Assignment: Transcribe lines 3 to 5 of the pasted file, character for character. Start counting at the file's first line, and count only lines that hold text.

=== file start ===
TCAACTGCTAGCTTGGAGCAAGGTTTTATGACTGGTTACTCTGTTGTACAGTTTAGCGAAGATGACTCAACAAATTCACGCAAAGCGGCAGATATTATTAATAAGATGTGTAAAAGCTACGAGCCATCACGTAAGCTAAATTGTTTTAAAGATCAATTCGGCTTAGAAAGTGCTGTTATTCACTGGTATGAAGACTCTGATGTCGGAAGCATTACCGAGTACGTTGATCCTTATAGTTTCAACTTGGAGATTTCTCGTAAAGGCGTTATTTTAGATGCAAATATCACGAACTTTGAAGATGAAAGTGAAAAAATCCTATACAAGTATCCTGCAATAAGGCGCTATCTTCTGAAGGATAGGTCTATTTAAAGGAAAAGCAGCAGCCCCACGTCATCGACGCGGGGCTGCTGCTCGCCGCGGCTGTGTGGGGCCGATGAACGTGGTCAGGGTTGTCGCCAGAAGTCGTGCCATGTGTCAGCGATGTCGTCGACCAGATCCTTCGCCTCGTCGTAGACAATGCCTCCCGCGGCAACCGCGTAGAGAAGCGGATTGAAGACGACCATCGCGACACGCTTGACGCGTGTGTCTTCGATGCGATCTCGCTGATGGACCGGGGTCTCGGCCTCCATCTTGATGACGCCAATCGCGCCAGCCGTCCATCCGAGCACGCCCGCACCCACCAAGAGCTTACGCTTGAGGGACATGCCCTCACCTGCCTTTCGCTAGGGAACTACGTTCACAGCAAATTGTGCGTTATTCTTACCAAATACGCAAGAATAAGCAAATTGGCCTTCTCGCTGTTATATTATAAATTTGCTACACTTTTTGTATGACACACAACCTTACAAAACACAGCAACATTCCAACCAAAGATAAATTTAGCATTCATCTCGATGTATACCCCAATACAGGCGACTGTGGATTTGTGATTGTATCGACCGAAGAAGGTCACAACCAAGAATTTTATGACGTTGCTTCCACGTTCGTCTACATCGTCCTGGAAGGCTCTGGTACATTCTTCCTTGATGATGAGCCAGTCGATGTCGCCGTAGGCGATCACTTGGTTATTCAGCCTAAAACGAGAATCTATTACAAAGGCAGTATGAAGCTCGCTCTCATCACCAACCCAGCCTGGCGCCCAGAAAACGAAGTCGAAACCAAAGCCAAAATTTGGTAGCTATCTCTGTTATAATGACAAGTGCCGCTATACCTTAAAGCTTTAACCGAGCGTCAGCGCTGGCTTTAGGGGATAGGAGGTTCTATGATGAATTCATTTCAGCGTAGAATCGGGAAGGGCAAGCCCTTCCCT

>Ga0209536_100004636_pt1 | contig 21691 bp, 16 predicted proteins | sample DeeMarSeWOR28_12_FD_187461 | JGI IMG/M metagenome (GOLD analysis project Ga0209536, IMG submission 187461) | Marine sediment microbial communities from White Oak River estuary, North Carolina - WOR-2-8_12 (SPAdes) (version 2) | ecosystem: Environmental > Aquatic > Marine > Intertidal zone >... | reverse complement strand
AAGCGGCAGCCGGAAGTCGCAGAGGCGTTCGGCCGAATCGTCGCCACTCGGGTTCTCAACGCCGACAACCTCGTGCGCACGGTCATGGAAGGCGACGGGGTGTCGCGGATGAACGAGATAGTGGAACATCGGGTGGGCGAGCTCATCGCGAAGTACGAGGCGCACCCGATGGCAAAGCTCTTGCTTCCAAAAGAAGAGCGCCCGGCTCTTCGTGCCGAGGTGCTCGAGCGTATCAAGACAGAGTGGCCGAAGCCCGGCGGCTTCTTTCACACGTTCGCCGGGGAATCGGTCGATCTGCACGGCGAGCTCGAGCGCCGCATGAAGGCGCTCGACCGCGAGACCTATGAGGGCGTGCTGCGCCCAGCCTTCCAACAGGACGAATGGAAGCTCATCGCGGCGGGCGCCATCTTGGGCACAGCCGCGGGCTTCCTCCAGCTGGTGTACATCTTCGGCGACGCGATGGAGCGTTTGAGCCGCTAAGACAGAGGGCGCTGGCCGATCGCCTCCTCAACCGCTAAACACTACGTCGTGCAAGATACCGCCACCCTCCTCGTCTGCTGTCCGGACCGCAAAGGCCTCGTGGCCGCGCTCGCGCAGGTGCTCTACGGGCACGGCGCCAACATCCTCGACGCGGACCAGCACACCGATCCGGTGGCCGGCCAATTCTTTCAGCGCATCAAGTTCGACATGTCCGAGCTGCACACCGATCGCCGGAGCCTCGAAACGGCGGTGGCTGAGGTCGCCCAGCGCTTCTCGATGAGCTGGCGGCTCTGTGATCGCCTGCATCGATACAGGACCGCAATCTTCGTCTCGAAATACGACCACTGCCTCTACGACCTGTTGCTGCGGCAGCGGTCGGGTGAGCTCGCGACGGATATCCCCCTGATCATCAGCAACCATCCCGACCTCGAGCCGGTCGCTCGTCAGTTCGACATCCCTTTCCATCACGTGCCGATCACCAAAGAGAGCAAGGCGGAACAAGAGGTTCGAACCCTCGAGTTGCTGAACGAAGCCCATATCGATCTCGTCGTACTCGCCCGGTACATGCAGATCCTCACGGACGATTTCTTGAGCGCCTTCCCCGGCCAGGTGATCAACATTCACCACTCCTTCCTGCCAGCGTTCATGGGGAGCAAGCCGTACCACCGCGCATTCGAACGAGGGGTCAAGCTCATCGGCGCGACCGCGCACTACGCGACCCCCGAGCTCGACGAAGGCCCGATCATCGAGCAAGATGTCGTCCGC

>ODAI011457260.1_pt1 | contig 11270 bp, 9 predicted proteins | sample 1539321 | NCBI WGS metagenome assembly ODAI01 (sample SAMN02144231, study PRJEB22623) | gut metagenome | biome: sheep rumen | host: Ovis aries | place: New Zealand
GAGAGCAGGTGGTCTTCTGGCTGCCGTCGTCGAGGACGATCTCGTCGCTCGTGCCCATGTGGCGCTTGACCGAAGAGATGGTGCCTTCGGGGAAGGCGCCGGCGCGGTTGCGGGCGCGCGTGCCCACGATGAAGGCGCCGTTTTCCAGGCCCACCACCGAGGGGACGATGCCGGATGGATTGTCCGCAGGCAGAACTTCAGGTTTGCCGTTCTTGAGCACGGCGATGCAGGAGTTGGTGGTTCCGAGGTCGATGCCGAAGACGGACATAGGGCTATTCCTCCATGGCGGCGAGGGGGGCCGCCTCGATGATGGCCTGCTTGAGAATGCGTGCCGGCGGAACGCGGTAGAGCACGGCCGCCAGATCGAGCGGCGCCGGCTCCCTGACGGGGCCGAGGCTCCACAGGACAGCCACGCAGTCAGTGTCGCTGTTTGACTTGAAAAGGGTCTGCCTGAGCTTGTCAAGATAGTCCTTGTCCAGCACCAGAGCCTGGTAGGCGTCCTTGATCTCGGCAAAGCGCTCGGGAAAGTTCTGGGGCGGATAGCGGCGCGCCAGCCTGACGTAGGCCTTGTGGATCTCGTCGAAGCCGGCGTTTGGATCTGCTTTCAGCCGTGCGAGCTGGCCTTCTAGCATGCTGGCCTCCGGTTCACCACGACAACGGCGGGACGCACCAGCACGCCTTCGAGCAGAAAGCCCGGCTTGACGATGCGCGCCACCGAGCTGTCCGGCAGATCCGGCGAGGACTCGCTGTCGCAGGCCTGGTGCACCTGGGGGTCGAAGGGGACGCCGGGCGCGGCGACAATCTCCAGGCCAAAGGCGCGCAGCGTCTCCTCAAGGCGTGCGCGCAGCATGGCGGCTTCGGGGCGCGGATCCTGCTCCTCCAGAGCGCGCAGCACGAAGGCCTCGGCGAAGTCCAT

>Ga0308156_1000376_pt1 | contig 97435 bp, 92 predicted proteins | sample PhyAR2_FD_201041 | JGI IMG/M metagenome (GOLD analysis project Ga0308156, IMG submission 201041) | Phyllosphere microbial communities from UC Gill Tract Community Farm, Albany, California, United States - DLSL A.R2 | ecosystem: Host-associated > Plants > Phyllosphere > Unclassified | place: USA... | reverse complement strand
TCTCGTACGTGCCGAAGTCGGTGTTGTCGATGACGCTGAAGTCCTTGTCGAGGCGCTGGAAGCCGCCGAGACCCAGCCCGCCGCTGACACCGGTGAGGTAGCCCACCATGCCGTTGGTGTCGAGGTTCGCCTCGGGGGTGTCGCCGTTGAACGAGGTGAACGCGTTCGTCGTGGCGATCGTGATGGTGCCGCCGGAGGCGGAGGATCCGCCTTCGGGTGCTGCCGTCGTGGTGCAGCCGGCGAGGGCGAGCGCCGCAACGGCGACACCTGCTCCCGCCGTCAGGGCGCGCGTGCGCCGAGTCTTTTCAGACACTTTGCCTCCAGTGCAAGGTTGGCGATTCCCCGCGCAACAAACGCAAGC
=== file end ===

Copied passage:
AAGCGGCAGCCGGAAGTCGCAGAGGCGTTCGGCCGAATCGTCGCCACTCGGGTTCTCAACGCCGACAACCTCGTGCGCACGGTCATGGAAGGCGACGGGGTGTCGCGGATGAACGAGATAGTGGAACATCGGGTGGGCGAGCTCATCGCGAAGTACGAGGCGCACCCGATGGCAAAGCTCTTGCTTCCAAAAGAAGAGCGCCCGGCTCTTCGTGCCGAGGTGCTCGAGCGTATCAAGACAGAGTGGCCGAAGCCCGGCGGCTTCTTTCACACGTTCGCCGGGGAATCGGTCGATCTGCACGGCGAGCTCGAGCGCCGCATGAAGGCGCTCGACCGCGAGACCTATGAGGGCGTGCTGCGCCCAGCCTTCCAACAGGACGAATGGAAGCTCATCGCGGCGGGCGCCATCTTGGGCACAGCCGCGGGCTTCCTCCAGCTGGTGTACATCTTCGGCGACGCGATGGAGCGTTTGAGCCGCTAAGACAGAGGGCGCTGGCCGATCGCCTCCTCAACCGCTAAACACTACGTCGTGCAAGATACCGCCACCCTCCTCGTCTGCTGTCCGGACCGCAAAGGCCTCGTGGCCGCGCTCGCGCAGGTGCTCTACGGGCACGGCGCCAACATCCTCGACGCGGACCAGCACACCGATCCGGTGGCCGGCCAATTCTTTCAGCGCATCAAGTTCGACATGTCCGAGCTGCACACCGATCGCCGGAGCCTCGAAACGGCGGTGGCTGAGGTCGCCCAGCGCTTCTCGATGAGCTGGCGGCTCTGTGATCGCCTGCATCGATACAGGACCGCAATCTTCGTCTCGAAATACGACCACTGCCTCTACGACCTGTTGCTGCGGCAGCGGTCGGGTGAGCTCGCGACGGATATCCCCCTGATCATCAGCAACCATCCCGACCTCGAGCCGGTCGCTCGTCAGTTCGACATCCCTTTCCATCACGTGCCGATCACCAAAGAGAGCAAGGCGGAACAAGAGGTTCGAACCCTCGAGTTGCTGAACGAAGCCCATATCGATCTCGTCGTACTCGCCCGGTACATGCAGATCCTCACGGACGATTTCTTGAGCGCCTTCCCCGGCCAGGTGATCAACATTCACCACTCCTTCCTGCCAGCGTTCATGGGGAGCAAGCCGTACCACCGCGCATTCGAACGAGGGGTCAAGCTCATCGGCGCGACCGCGCACTACGCGACCCCCGAGCTCGACGAAGGCCCGATCATCGAGCAAGATGTCGTCCGC

>ODAI011457260.1_pt1 | contig 11270 bp, 9 predicted proteins | sample 1539321 | NCBI WGS metagenome assembly ODAI01 (sample SAMN02144231, study PRJEB22623) | gut metagenome | biome: sheep rumen | host: Ovis aries | place: New Zealand
GAGAGCAGGTGGTCTTCTGGCTGCCGTCGTCGAGGACGATCTCGTCGCTCGTGCCCATGTGGCGCTTGACCGAAGAGATGGTGCCTTCGGGGAAGGCGCCGGCGCGGTTGCGGGCGCGCGTGCCCACGATGAAGGCGCCGTTTTCCAGGCCCACCACCGAGGGGACGATGCCGGATGGATTGTCCGCAGGCAGAACTTCAGGTTTGCCGTTCTTGAGCACGGCGATGCAGGAGTTGGTGGTTCCGAGGTCGATGCCGAAGACGGACATAGGGCTATTCCTCCATGGCGGCGAGGGGGGCCGCCTCGATGATGGCCTGCTTGAGAATGCGTGCCGGCGGAACGCGGTAGAGCACGGCCGCCAGATCGAGCGGCGCCGGCTCCCTGACGGGGCCGAGGCTCCACAGGACAGCCACGCAGTCAGTGTCGCTGTTTGACTTGAAAAGGGTCTGCCTGAGCTTGTCAAGATAGTCCTTGTCCAGCACCAGAGCCTGGTAGGCGTCCTTGATCTCGGCAAAGCGCTCGGGAAAGTTCTGGGGCGGATAGCGGCGCGCCAGCCTGACGTAGGCCTTGTGGATCTCGTCGAAGCCGGCGTTTGGATCTGCTTTCAGCCGTGCGAGCTGGCCTTCTAGCATGCTGGCCTCCGGTTCACCACGACAACGGCGGGACGCACCAGCACGCCTTCGAGCAGAAAGCCCGGCTTGACGATGCGCGCCACCGAGCTGTCCGGCAGATCCGGCGAGGACTCGCTGTCGCAGGCCTGGTGCACCTGGGGGTCGAAGGGGACGCCGGGCGCGGCGACAATCTCCAGGCCAAAGGCGCGCAGCGTCTCCTCAAGGCGTGCGCGCAGCATGGCGGCTTCGGGGCGCGGATCCTGCTCCTCCAGAGCGCGCAGCACGAAGGCCTCGGCGAAGTCCAT